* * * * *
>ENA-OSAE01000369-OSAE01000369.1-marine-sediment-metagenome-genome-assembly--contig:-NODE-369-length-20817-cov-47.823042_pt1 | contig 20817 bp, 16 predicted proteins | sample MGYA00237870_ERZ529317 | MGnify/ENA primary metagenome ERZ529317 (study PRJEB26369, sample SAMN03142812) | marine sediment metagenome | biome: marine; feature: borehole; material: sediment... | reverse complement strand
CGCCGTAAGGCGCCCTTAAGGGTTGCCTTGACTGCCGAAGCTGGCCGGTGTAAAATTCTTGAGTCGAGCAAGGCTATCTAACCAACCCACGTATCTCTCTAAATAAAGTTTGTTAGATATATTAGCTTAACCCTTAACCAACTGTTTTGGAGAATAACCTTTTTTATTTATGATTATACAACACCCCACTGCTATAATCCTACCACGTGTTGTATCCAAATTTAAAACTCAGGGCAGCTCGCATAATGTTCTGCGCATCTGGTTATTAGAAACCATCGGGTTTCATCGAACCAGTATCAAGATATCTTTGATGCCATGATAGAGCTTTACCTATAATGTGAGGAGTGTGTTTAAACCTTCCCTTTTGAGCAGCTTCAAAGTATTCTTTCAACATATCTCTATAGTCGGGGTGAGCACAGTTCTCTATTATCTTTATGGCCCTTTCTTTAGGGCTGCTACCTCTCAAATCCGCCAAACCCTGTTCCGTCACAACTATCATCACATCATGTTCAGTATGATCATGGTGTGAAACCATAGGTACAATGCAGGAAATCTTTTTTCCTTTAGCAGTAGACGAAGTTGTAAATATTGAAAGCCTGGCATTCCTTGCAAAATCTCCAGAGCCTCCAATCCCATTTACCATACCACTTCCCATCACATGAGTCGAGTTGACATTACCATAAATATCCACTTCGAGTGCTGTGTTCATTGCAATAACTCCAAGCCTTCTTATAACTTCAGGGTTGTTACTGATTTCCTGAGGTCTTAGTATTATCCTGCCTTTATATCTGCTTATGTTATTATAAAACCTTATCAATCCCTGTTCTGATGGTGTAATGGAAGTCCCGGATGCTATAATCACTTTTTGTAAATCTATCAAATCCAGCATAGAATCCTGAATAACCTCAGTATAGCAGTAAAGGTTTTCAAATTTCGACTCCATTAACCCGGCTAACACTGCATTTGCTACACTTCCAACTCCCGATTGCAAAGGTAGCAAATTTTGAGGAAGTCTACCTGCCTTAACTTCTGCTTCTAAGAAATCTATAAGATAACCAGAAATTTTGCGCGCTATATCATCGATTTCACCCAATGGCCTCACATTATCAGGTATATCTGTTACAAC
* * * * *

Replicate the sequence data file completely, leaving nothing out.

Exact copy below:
>ENA-OSAE01000369-OSAE01000369.1-marine-sediment-metagenome-genome-assembly--contig:-NODE-369-length-20817-cov-47.823042_pt1 | contig 20817 bp, 16 predicted proteins | sample MGYA00237870_ERZ529317 | MGnify/ENA primary metagenome ERZ529317 (study PRJEB26369, sample SAMN03142812) | marine sediment metagenome | biome: marine; feature: borehole; material: sediment... | reverse complement strand
CGCCGTAAGGCGCCCTTAAGGGTTGCCTTGACTGCCGAAGCTGGCCGGTGTAAAATTCTTGAGTCGAGCAAGGCTATCTAACCAACCCACGTATCTCTCTAAATAAAGTTTGTTAGATATATTAGCTTAACCCTTAACCAACTGTTTTGGAGAATAACCTTTTTTATTTATGATTATACAACACCCCACTGCTATAATCCTACCACGTGTTGTATCCAAATTTAAAACTCAGGGCAGCTCGCATAATGTTCTGCGCATCTGGTTATTAGAAACCATCGGGTTTCATCGAACCAGTATCAAGATATCTTTGATGCCATGATAGAGCTTTACCTATAATGTGAGGAGTGTGTTTAAACCTTCCCTTTTGAGCAGCTTCAAAGTATTCTTTCAACATATCTCTATAGTCGGGGTGAGCACAGTTCTCTATTATCTTTATGGCCCTTTCTTTAGGGCTGCTACCTCTCAAATCCGCCAAACCCTGTTCCGTCACAACTATCATCACATCATGTTCAGTATGATCATGGTGTGAAACCATAGGTACAATGCAGGAAATCTTTTTTCCTTTAGCAGTAGACGAAGTTGTAAATATTGAAAGCCTGGCATTCCTTGCAAAATCTCCAGAGCCTCCAATCCCATTTACCATACCACTTCCCATCACATGAGTCGAGTTGACATTACCATAAATATCCACTTCGAGTGCTGTGTTCATTGCAATAACTCCAAGCCTTCTTATAACTTCAGGGTTGTTACTGATTTCCTGAGGTCTTAGTATTATCCTGCCTTTATATCTGCTTATGTTATTATAAAACCTTATCAATCCCTGTTCTGATGGTGTAATGGAAGTCCCGGATGCTATAATCACTTTTTGTAAATCTATCAAATCCAGCATAGAATCCTGAATAACCTCAGTATAGCAGTAAAGGTTTTCAAATTTCGACTCCATTAACCCGGCTAACACTGCATTTGCTACACTTCCAACTCCCGATTGCAAAGGTAGCAAATTTTGAGGAAGTCTACCTGCCTTAACTTCTGCTTCTAAGAAATCTATAAGATAACCAGAAATTTTGCGCGCTATATCATCGATTTCACCCAATGGCCTCACATTATCAGGTATATCTGTTACAAC